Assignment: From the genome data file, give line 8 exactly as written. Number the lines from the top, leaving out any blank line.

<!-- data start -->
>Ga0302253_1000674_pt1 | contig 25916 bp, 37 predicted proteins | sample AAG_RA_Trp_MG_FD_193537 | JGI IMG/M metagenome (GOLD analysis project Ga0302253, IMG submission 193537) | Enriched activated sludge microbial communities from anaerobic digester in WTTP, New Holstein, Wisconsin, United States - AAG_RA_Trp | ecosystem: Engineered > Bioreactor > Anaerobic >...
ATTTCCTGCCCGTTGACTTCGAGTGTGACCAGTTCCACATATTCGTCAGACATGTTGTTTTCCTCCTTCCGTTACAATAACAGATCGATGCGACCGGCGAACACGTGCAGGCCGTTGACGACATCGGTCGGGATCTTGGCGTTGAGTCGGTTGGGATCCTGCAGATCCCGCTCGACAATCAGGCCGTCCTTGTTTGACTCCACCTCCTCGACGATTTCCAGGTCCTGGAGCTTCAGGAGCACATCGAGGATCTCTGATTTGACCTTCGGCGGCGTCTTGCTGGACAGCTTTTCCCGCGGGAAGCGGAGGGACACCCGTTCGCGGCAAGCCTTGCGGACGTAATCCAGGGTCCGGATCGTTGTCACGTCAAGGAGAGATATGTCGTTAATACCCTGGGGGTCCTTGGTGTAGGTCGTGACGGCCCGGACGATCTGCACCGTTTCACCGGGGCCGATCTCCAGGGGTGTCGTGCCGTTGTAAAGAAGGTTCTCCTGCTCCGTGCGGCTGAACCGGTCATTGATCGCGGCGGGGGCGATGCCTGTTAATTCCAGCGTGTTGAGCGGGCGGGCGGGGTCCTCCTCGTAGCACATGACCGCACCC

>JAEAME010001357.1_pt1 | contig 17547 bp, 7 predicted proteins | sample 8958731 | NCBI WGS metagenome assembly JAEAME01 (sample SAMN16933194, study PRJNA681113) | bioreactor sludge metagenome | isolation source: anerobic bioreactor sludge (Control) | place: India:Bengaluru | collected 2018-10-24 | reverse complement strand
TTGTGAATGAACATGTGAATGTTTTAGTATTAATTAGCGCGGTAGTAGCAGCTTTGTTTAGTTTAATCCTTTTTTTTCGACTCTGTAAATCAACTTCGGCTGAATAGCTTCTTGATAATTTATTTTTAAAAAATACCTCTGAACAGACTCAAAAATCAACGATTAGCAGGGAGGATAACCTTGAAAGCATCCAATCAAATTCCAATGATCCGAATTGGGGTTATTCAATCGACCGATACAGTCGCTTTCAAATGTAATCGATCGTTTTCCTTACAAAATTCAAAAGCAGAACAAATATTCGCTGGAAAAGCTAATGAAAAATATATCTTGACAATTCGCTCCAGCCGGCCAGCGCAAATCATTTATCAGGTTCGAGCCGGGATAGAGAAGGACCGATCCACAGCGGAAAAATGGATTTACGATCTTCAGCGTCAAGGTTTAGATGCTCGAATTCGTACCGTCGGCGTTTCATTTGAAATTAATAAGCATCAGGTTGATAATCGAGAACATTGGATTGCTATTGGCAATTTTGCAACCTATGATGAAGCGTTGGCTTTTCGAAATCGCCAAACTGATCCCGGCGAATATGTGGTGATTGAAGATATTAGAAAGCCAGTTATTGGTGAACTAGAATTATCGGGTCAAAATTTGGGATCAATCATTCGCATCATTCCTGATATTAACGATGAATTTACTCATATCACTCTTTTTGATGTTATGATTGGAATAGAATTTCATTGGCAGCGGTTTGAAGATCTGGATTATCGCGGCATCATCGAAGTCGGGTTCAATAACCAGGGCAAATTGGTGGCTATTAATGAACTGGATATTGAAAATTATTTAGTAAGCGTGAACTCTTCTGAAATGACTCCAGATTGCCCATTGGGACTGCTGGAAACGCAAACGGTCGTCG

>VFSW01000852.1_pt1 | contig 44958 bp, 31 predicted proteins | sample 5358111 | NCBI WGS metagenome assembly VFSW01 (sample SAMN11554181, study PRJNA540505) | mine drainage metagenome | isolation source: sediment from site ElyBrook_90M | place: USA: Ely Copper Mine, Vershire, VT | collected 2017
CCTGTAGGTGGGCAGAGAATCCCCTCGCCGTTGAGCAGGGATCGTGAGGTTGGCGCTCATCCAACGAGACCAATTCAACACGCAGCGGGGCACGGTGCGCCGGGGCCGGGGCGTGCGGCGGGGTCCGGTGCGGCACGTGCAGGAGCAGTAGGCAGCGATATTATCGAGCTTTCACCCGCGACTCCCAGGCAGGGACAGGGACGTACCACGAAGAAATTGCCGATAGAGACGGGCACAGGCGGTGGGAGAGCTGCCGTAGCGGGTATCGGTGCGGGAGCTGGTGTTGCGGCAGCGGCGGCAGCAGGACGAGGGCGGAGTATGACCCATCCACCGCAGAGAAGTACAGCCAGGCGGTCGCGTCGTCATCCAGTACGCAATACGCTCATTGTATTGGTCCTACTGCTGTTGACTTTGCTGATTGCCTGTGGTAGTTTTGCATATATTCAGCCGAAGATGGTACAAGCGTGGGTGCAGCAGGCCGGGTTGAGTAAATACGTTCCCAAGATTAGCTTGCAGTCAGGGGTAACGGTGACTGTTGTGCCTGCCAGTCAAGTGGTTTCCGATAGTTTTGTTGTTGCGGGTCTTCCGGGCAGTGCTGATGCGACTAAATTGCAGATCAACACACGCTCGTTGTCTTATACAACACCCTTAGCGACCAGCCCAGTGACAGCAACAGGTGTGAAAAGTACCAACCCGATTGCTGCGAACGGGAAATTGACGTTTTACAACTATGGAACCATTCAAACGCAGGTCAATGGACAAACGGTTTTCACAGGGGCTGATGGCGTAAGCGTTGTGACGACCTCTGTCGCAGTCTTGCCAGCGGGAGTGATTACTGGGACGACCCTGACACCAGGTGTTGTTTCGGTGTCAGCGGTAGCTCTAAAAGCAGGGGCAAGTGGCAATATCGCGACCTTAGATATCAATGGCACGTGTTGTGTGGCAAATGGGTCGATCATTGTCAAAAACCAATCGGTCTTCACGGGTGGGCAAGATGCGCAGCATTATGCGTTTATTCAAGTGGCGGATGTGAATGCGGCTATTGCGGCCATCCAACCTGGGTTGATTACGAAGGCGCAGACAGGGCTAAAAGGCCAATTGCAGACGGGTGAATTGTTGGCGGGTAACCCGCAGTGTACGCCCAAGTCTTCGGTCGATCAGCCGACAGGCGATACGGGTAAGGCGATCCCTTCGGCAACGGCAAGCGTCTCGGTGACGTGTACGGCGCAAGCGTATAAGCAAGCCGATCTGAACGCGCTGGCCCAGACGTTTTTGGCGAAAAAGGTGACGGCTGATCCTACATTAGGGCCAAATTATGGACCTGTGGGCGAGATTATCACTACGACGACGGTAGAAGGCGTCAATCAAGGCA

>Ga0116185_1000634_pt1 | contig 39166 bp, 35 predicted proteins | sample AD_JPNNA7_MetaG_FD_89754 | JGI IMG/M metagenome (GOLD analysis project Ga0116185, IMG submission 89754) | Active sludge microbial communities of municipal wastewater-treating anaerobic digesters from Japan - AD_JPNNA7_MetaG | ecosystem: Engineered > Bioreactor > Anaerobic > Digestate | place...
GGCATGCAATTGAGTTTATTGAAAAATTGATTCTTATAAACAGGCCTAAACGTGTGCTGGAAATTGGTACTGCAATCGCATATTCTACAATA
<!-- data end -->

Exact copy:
GGCATGCAATTGAGTTTATTGAAAAATTGATTCTTATAAACAGGCCTAAACGTGTGCTGGAAATTGGTACTGCAATCGCATATTCTACAATA